This page is designed to signpost you to some helpful resources for you to look after your health during the menopause and peri-menopause. 

 If you come across other resources that your colleagues may find helpful, please contact the People Directorate.

Remember that you can use our Employee Assistance Programme for confidential advice and a second medical opinion if necessary.

**If there is anything particularly concerning you about your health, you should speak to your GP **

What is the Peri-menopause?

The peri-menopause are the years in the run up to menopause, where we experience the reversal of puberty, which can start as early as 35 years of age. 

Lesley from Wild Country Woman has very kindly made St Monica Trust colleagues and volunteers a special 20 minute video overview of the peri-menopause and lifestyle changes, which can help symptoms.

The Menopause

Menopause is a natural stage of life. The average age for women to reach the menopause in the UK is 51, but this can vary widely.

The menopause happens when your ovaries run out of eggs, or stop producing eggs. Your ovaries also make the hormone oestrogen. So when they stop working, there’s a drop in your blood level of this hormone. This change disrupts your periods and causes the symptoms of the menopause.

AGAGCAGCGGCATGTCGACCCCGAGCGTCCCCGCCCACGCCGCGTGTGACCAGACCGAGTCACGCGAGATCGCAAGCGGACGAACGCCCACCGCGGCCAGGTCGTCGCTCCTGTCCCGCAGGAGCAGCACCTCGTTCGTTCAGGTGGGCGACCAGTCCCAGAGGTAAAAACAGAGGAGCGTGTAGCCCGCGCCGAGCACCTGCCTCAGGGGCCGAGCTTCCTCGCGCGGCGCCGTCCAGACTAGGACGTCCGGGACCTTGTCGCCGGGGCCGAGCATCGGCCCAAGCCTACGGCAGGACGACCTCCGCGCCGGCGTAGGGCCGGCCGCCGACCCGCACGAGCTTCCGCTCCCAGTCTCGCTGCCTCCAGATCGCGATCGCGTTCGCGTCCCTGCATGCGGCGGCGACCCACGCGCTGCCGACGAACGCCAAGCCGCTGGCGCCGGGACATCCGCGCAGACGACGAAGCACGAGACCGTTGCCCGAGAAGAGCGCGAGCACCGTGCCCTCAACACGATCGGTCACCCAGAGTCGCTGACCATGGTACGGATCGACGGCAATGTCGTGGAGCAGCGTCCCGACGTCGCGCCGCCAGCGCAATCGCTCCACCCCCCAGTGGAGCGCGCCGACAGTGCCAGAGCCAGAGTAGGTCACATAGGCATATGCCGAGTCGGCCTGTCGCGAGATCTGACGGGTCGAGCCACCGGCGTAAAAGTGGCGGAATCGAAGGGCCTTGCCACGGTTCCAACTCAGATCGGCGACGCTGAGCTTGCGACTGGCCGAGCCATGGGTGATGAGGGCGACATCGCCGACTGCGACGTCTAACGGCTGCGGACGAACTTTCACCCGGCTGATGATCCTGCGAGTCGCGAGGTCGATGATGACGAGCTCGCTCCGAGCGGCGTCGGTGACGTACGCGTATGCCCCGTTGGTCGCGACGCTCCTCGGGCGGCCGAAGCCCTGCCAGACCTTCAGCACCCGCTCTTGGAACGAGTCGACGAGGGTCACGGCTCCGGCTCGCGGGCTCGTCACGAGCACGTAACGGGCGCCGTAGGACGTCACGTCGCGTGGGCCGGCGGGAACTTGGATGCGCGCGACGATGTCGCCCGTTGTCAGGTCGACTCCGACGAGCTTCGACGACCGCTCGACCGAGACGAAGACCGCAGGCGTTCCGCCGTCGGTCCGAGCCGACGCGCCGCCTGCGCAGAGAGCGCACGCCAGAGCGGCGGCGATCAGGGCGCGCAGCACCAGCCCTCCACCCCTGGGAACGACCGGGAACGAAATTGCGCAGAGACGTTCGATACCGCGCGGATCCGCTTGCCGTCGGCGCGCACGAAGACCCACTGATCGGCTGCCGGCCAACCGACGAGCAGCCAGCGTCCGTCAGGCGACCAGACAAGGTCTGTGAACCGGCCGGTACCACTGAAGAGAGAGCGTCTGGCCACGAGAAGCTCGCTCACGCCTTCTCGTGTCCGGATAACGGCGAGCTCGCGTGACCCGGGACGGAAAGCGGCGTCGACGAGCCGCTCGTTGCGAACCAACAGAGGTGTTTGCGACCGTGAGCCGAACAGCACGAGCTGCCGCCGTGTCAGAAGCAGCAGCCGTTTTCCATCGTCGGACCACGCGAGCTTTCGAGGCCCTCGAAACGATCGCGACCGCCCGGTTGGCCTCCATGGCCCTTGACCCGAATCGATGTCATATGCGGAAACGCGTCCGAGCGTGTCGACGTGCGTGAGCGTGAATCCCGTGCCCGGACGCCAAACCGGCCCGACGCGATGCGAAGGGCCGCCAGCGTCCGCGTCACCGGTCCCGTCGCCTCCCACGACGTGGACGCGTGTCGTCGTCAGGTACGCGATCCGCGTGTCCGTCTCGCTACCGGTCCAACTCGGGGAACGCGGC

If you’re going through the menopause and are having troublesome symptoms, there’s a lot you can do to help yourself. And treatments are available which will help ease your symptoms; so if you’re concerned, speak to your pharmacist or GP.

When does the menopause happen?

You’re said to have reached the menopause if you haven’t had a period for at least a year.

For the first time, Menopause has been added to the school curriculum in England. In this BBC video three women who have been through the menopause describe their experiences, and talk about how poorly understood “the change” is.

Diet and Managing Menopausal Symptoms


Emma Young, Corporate Wellbeing and Registered Nutritional Therapist, has created this bespoke five minute video just for us at St Monica Trust about balancing our diet and giving time for our own well-being to alleviate mood swings and to better manage energy and stress levels during the menopause.  Emma’s website;

Menopause Awareness in The Workplace:

So how does this affect us in the workplace?  How can we help others?

A number of our managers attended a Menopause Awareness workshop on Zoom run by Emma Young (from the above video) and Joanne Boyle from Foot Anstey. 

  • One in four women needs significant support to maintain normal performance at work due to the severity of her menopausal symptoms.
  • Severe symptoms may meet the definition of ‘disabled’ under Equality Act 2010
  • There are at least 40 emotional and physical symptoms of the menopause.
  • There are simple reasonable adjustments that we can make life easier for those experiencing menopausal symptoms including flexible working arrangements, coaching, temperature control, allowing more frequent rest breaks.
  • Perhaps the most important message is to check-in with your team members regularly to create and maintain a strong relationship. This way, you should be able to better understand their symptoms and find ways to help them.